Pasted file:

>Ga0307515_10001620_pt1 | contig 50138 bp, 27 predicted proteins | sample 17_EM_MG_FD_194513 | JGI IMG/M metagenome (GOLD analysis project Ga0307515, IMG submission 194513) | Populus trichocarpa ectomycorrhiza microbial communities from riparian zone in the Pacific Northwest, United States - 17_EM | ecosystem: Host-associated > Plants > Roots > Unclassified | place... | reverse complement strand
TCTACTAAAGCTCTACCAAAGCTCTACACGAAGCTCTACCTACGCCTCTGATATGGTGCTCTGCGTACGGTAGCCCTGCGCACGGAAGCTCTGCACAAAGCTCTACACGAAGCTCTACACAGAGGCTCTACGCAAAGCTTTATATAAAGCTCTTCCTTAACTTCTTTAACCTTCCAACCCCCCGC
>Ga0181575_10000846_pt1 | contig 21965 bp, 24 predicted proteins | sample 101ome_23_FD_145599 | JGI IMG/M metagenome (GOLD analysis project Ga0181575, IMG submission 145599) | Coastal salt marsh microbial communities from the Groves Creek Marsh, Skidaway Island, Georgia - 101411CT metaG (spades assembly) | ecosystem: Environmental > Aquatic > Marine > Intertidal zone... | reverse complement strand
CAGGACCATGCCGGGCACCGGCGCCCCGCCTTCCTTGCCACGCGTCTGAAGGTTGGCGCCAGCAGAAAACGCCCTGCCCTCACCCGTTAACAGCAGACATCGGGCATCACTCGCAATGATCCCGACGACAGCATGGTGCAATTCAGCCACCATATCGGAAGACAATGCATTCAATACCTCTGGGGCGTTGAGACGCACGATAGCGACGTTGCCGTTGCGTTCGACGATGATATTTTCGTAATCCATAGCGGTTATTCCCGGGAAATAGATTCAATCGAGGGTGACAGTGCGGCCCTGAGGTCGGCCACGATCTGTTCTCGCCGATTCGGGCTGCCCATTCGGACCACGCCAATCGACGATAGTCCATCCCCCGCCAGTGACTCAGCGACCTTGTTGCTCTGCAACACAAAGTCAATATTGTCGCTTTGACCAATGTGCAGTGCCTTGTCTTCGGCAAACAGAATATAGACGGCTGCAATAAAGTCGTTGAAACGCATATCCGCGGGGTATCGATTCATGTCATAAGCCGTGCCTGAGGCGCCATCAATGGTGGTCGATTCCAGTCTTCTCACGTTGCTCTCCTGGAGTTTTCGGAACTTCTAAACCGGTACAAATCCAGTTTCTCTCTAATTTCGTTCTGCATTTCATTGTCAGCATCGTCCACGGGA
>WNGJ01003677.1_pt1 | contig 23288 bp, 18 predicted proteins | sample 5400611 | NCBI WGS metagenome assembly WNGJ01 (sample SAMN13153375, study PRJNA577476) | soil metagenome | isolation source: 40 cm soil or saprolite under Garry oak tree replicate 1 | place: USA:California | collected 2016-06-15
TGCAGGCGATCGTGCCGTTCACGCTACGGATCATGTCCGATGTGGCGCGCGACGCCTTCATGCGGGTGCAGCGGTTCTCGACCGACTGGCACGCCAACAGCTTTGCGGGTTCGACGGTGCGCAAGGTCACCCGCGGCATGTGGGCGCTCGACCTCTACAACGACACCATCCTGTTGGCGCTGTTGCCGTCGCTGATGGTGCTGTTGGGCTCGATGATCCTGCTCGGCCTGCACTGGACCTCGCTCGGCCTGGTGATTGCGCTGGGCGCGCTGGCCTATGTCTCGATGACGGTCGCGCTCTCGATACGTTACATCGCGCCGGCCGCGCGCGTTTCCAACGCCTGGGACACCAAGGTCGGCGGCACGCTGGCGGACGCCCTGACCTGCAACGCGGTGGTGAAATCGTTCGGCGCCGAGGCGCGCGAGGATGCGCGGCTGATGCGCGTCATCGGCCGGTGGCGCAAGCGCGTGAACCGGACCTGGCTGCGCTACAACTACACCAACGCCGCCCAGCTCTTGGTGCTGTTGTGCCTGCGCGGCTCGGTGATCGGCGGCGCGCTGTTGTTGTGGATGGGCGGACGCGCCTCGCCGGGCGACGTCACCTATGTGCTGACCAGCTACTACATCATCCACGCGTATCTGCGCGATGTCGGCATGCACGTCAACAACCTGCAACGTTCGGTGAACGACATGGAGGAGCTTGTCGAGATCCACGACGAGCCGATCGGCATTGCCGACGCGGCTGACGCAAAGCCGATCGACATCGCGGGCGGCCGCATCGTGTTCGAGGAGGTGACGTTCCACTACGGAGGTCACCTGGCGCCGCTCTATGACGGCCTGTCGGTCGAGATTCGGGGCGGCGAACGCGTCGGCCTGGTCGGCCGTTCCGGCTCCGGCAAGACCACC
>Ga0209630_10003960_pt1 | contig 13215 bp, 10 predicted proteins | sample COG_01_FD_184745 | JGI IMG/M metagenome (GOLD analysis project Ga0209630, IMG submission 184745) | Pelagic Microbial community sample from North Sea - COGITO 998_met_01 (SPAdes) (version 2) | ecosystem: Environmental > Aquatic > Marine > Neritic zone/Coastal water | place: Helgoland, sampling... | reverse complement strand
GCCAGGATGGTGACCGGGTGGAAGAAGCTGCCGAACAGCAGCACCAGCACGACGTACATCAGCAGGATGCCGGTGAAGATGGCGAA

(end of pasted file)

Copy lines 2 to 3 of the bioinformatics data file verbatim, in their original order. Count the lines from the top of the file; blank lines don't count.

TCTACTAAAGCTCTACCAAAGCTCTACACGAAGCTCTACCTACGCCTCTGATATGGTGCTCTGCGTACGGTAGCCCTGCGCACGGAAGCTCTGCACAAAGCTCTACACGAAGCTCTACACAGAGGCTCTACGCAAAGCTTTATATAAAGCTCTTCCTTAACTTCTTTAACCTTCCAACCCCCCGC
>Ga0181575_10000846_pt1 | contig 21965 bp, 24 predicted proteins | sample 101ome_23_FD_145599 | JGI IMG/M metagenome (GOLD analysis project Ga0181575, IMG submission 145599) | Coastal salt marsh microbial communities from the Groves Creek Marsh, Skidaway Island, Georgia - 101411CT metaG (spades assembly) | ecosystem: Environmental > Aquatic > Marine > Intertidal zone... | reverse complement strand